In a previous post, What You Need to Know About the Semantic Web, I shared my letter to Harvard Business Review’s editor about their recent semantic web article. I realized after I made that post that I should probably have addressed the difference between the Semantic Web (a proper noun) and the semantic web (lower-case). The Semantic Web is a formal extension to the World Wide Web that attempts to add semantic data to the web. There are all sorts of terms and acronyms associated with the Semantic Web such as the Resource Description Framework (RDF) and the Web Ontology Language (OWL).
The semantic web (lower-case now) is a more loosely defined term. Generally it refers to a variety of efforts to make the existing web more semantic. The Semantic Web is certainly one part of the semantic web. However, there many other semantic web efforts other than just the Semantic Web project. These efforts often overlap, intertwine, and compete.
My personal favorite semantic web related project is Microformats. Microformats start with making existing web content semantically structured, instead of structured for presentation. See my previous entry on Plain Old Semantic HTML (POSH) for more information on this concept. Microformats then use HTML markup (i.e. elements, classes, ids) to define data structures based on existing formats. For example, the hCard Microformat “is a simple, open, distributed format for representing people, companies, organizations, and places, using a 1:1 representation of vCard (RFC2426) properties and values in semantic HTML or XHTML.” There’s at least one browser extension that can extract hCard data from web pages. I’d be surprised if search engines haven’t already started using this semantic data to better index content.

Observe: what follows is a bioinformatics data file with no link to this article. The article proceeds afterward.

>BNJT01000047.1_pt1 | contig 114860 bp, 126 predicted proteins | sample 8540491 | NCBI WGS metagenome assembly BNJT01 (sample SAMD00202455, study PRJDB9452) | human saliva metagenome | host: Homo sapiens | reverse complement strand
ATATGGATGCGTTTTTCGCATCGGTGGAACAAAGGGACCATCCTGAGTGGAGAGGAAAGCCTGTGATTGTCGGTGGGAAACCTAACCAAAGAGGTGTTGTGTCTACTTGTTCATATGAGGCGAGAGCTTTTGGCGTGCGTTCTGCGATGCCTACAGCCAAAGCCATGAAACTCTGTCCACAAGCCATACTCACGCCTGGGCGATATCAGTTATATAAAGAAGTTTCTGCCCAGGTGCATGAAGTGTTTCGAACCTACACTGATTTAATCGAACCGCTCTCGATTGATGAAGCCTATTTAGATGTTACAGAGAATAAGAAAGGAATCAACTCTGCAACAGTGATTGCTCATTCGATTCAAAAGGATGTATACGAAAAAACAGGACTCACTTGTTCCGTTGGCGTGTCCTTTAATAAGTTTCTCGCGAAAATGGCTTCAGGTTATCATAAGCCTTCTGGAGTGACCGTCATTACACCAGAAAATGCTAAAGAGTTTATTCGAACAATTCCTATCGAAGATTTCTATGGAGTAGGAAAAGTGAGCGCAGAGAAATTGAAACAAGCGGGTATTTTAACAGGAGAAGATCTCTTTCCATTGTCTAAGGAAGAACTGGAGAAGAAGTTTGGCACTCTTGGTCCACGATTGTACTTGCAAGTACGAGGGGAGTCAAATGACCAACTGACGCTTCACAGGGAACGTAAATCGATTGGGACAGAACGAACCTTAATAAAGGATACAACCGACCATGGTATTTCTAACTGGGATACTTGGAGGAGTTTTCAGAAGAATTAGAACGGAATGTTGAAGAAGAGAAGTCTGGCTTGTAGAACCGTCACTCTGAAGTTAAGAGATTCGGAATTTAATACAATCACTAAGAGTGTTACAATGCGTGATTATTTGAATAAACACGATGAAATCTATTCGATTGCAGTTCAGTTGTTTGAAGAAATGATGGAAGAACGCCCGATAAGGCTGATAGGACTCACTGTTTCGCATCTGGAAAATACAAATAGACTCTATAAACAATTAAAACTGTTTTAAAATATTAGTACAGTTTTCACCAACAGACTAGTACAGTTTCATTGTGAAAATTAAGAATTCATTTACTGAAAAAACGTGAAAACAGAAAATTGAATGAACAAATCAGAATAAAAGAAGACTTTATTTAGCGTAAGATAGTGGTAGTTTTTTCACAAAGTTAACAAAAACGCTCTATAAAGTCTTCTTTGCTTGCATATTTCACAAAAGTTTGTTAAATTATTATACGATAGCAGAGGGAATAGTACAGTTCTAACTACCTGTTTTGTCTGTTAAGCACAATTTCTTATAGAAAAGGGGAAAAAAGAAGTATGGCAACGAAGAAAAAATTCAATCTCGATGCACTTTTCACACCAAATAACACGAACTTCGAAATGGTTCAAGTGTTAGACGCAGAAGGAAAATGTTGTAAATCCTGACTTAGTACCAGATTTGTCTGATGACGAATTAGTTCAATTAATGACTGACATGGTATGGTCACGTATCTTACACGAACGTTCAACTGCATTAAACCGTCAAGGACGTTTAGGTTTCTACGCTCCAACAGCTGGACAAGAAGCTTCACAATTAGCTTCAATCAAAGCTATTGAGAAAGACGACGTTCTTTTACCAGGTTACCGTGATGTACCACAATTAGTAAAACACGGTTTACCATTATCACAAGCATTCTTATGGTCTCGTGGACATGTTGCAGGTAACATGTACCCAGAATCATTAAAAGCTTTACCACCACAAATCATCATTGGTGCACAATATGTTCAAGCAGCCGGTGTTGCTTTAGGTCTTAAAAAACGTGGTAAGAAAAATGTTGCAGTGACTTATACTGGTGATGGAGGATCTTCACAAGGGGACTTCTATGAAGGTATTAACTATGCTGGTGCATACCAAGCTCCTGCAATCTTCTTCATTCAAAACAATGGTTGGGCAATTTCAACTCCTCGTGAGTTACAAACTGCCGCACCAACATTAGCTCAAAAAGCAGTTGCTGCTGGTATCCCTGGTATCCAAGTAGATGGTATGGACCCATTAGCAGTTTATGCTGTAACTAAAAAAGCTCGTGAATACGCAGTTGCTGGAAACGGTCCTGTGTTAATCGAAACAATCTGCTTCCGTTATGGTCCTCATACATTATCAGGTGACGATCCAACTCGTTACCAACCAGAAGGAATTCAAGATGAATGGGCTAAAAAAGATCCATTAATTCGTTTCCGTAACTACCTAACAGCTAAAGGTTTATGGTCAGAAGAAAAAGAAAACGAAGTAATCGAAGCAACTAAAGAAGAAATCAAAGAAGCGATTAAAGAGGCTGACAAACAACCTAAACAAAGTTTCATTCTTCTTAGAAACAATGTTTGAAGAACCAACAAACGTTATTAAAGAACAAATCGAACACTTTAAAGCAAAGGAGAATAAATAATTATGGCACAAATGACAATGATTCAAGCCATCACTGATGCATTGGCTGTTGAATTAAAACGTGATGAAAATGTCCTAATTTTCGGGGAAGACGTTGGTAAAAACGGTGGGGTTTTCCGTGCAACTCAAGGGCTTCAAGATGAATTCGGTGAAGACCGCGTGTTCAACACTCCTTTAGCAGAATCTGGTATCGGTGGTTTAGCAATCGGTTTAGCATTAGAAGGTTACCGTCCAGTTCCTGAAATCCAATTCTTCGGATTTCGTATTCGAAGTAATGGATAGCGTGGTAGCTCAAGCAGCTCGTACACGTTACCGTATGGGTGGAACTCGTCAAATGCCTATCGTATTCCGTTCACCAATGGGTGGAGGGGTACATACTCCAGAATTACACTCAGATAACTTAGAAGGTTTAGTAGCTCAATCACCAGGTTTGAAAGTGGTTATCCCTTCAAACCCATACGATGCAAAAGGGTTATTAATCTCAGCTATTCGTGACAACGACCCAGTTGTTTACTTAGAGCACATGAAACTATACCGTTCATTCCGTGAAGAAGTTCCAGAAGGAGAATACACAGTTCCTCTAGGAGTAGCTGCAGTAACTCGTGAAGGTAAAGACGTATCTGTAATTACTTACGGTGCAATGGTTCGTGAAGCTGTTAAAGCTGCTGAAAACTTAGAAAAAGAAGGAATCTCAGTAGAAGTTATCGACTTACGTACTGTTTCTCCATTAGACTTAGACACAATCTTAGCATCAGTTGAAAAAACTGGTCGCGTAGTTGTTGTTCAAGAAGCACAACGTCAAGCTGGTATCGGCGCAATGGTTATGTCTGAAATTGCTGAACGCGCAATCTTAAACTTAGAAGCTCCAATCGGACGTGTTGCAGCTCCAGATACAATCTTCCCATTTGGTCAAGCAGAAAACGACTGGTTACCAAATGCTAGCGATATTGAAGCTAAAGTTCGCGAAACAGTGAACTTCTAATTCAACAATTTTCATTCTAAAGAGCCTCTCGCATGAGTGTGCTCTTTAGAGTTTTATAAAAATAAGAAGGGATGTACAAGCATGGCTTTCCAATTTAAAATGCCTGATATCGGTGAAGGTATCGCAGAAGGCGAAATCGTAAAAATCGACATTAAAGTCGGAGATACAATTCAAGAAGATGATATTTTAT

Another very interesting Microformats related project is XFN (XHTML Friends Network). In Jonathan Butler’s recent blog post on CRM, VRM, and the tip of an iceberg he highlighted Tom Ilube’s statement that “the semantic web would cut out the intermediary and restore control of personal information to the individuals who are its true owners.” XFN is a great example of this in action. It allows individuals to define their relationships simply using hyperlinks. Taken to an extreme, a global graph can be made of all of these relationships making the “walled gardens” of existing social networking sites obsolete.